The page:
Transplantation of nanostructured composite scaffolds results in the regeneration of chronically injured spinal cords

Fabrizio Gelain, Silvia Panseri, Stefania Antonini, Carla Cunha, Matteo Donega, Joseph Lowery, Francesca Taraballi, Gabriella Cerri, Marcella Montagna, Fausto Baldissera, Angelo Vescovi

Research output: Contribution to journalArticlepeer-review

168 Scopus citations


The destruction and hollowing of entire tissue segments represent an insurmountable barrier to axonal regeneration and therapeutics in chronic spinal cord injury. To circumvent this problem, we engineered neural prosthetics, by assembling electrospun nanofibers and self-assembling peptides into composite guidance channels and transplanted them into the cysts of a postcontusive, chronic spinal cord injury rat model, also providing delivery of proregenerative cytokines. Six months later conspicuous cord reconstruction was observed. The cyst was replaced by newly formed tissue comprising neural and stromal cells. Nerve fibers were interspersed between and inside the guidance channels, spanning the lesion, amidst a well-developed vascular network, basal lamina, and myelin. This was accompanied by a significant improvement in the activity of ascending and descending motor pathways and the global locomotion score. Thus by engineering nanostructured matrices into neuroprosthetics, it is possible to recreate an anatomical, structural, and histological framework, which leads to the replacement of large, hollow tissue gaps in the chronically injured spinal cord, fostering axonal regeneration and neurological recovery.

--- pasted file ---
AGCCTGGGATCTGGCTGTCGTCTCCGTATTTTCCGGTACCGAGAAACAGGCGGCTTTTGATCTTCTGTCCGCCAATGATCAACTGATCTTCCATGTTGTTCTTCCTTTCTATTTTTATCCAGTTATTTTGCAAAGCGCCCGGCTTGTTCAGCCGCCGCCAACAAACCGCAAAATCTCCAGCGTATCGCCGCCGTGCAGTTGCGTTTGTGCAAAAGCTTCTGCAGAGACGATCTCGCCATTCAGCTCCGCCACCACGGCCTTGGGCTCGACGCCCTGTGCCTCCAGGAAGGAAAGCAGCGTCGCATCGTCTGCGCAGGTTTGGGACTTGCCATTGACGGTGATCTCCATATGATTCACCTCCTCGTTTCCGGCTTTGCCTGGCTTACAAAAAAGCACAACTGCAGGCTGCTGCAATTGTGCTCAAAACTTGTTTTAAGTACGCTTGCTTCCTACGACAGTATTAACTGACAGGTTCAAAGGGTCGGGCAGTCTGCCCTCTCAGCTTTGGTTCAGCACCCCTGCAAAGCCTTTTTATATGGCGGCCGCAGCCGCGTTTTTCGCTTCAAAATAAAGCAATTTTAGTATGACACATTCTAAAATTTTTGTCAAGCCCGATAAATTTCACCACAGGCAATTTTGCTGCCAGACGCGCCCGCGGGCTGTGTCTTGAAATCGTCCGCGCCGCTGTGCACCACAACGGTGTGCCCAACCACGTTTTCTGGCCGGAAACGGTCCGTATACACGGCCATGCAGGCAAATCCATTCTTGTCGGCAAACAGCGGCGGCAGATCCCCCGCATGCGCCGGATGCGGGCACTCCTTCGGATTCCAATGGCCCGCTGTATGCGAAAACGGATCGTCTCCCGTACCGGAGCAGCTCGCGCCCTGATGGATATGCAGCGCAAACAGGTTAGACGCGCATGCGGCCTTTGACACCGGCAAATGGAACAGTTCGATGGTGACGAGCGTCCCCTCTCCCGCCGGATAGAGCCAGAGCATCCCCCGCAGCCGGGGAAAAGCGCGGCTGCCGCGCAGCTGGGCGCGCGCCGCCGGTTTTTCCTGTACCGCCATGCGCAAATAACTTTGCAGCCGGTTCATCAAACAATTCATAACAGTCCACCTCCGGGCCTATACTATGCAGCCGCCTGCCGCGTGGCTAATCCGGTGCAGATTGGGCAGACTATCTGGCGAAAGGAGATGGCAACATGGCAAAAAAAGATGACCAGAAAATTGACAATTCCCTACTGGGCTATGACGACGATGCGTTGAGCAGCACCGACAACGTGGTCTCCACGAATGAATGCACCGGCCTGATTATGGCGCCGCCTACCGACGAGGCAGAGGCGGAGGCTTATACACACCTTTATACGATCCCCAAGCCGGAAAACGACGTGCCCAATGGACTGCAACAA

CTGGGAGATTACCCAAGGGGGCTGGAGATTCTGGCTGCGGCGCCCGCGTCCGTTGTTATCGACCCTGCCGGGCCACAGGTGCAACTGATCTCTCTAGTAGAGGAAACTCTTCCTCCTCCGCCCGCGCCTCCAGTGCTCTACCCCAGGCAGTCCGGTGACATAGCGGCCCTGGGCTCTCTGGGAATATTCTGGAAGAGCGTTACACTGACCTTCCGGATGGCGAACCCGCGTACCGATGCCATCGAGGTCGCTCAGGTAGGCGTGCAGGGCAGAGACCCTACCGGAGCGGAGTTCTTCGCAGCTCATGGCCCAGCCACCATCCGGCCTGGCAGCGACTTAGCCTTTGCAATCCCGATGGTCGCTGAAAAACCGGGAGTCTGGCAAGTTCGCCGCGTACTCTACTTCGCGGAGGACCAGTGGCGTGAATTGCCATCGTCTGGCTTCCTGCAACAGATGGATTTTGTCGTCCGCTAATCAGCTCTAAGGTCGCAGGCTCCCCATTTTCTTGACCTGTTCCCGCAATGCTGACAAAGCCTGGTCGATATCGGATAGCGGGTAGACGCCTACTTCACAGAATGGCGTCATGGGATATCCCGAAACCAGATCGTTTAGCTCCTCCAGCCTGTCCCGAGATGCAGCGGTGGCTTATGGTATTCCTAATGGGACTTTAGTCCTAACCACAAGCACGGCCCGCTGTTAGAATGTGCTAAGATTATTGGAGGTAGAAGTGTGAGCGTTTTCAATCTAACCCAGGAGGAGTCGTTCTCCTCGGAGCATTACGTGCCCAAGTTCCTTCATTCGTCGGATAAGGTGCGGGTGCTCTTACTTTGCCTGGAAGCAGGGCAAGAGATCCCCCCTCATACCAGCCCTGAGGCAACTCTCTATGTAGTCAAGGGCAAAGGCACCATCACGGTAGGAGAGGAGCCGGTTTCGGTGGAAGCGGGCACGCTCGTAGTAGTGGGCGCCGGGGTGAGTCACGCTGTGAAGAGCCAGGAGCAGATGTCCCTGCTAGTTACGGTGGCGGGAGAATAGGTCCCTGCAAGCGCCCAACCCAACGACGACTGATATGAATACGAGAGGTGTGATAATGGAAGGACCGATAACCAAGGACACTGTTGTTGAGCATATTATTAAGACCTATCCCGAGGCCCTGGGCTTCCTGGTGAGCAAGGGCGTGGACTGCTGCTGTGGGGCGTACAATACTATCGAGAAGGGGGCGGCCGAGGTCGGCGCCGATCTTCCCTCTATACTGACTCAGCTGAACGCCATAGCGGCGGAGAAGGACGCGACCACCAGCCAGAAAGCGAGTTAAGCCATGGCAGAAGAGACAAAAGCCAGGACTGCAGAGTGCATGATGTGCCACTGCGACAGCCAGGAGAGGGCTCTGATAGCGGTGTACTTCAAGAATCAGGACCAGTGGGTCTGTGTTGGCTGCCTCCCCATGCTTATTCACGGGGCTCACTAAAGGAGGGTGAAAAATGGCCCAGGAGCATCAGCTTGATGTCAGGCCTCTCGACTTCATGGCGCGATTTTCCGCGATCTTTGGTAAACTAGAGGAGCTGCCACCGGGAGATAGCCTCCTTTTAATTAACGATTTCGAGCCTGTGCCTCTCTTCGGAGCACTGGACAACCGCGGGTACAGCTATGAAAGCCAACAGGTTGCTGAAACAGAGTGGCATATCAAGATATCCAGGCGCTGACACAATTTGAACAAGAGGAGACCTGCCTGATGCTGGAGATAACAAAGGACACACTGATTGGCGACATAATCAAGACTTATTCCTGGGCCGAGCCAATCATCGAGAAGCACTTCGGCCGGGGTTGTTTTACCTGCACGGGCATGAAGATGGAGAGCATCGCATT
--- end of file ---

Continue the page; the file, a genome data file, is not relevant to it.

Original languageEnglish (US)
Pages (from-to)227-36
Number of pages10
JournalACS Nano
Issue number1
StatePublished - Jan 25 2011


  • Amino Acid Sequence
  • Animals
  • Chronic Disease
  • Electrophysiological Phenomena
  • Female
  • Guided Tissue Regeneration
  • Lactic Acid
  • Molecular Sequence Data
  • Myelin Sheath
  • Nanocomposites
  • Nanofibers
  • Peptides
  • Peripheral Nerves
  • Polyglycolic Acid
  • Rats
  • Rats, Sprague-Dawley
  • Recovery of Function
  • Spinal Cord Injuries
  • Spinal Cord Regeneration
  • Tissue Scaffolds
  • Transplantation
  • Journal Article
  • Research Support, Non-U.S. Gov't


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